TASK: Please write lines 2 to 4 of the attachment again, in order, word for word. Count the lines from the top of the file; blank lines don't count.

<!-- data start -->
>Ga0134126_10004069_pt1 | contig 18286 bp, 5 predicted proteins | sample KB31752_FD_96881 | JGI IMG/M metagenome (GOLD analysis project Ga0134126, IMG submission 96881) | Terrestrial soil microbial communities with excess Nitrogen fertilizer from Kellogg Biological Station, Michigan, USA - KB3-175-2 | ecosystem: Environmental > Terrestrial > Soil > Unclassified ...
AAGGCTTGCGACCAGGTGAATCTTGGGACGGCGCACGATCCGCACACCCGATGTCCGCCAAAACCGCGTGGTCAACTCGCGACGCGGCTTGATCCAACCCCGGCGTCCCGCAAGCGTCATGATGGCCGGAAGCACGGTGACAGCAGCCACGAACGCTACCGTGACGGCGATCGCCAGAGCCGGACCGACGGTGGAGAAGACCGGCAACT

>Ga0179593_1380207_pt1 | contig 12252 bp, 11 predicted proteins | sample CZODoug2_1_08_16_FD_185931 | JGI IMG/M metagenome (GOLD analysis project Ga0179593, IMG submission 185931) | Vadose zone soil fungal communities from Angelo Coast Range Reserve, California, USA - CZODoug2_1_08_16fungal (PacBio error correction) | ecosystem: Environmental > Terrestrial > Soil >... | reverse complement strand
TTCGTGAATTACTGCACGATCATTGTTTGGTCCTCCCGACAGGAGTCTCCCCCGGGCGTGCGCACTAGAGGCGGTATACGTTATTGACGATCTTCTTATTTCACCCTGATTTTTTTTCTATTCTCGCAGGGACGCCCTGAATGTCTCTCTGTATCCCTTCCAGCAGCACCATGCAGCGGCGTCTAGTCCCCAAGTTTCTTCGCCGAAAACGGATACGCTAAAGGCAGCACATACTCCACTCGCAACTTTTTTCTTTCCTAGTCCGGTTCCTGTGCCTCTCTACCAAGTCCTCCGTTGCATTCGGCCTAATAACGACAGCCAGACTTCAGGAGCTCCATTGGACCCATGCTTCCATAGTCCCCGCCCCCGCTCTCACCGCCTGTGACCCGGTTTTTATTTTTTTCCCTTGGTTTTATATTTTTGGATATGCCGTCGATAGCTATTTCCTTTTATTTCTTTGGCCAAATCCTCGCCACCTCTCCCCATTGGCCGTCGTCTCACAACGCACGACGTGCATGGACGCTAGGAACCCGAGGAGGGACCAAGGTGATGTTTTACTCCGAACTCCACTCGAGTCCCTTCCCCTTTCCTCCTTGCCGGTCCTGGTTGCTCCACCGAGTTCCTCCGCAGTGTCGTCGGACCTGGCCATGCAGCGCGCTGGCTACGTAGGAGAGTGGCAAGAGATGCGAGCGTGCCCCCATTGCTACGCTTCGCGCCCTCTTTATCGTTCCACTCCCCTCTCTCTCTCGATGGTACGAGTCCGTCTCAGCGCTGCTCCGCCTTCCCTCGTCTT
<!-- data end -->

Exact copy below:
AAGGCTTGCGACCAGGTGAATCTTGGGACGGCGCACGATCCGCACACCCGATGTCCGCCAAAACCGCGTGGTCAACTCGCGACGCGGCTTGATCCAACCCCGGCGTCCCGCAAGCGTCATGATGGCCGGAAGCACGGTGACAGCAGCCACGAACGCTACCGTGACGGCGATCGCCAGAGCCGGACCGACGGTGGAGAAGACCGGCAACT

>Ga0179593_1380207_pt1 | contig 12252 bp, 11 predicted proteins | sample CZODoug2_1_08_16_FD_185931 | JGI IMG/M metagenome (GOLD analysis project Ga0179593, IMG submission 185931) | Vadose zone soil fungal communities from Angelo Coast Range Reserve, California, USA - CZODoug2_1_08_16fungal (PacBio error correction) | ecosystem: Environmental > Terrestrial > Soil >... | reverse complement strand
TTCGTGAATTACTGCACGATCATTGTTTGGTCCTCCCGACAGGAGTCTCCCCCGGGCGTGCGCACTAGAGGCGGTATACGTTATTGACGATCTTCTTATTTCACCCTGATTTTTTTTCTATTCTCGCAGGGACGCCCTGAATGTCTCTCTGTATCCCTTCCAGCAGCACCATGCAGCGGCGTCTAGTCCCCAAGTTTCTTCGCCGAAAACGGATACGCTAAAGGCAGCACATACTCCACTCGCAACTTTTTTCTTTCCTAGTCCGGTTCCTGTGCCTCTCTACCAAGTCCTCCGTTGCATTCGGCCTAATAACGACAGCCAGACTTCAGGAGCTCCATTGGACCCATGCTTCCATAGTCCCCGCCCCCGCTCTCACCGCCTGTGACCCGGTTTTTATTTTTTTCCCTTGGTTTTATATTTTTGGATATGCCGTCGATAGCTATTTCCTTTTATTTCTTTGGCCAAATCCTCGCCACCTCTCCCCATTGGCCGTCGTCTCACAACGCACGACGTGCATGGACGCTAGGAACCCGAGGAGGGACCAAGGTGATGTTTTACTCCGAACTCCACTCGAGTCCCTTCCCCTTTCCTCCTTGCCGGTCCTGGTTGCTCCACCGAGTTCCTCCGCAGTGTCGTCGGACCTGGCCATGCAGCGCGCTGGCTACGTAGGAGAGTGGCAAGAGATGCGAGCGTGCCCCCATTGCTACGCTTCGCGCCCTCTTTATCGTTCCACTCCCCTCTCTCTCTCGATGGTACGAGTCCGTCTCAGCGCTGCTCCGCCTTCCCTCGTCTT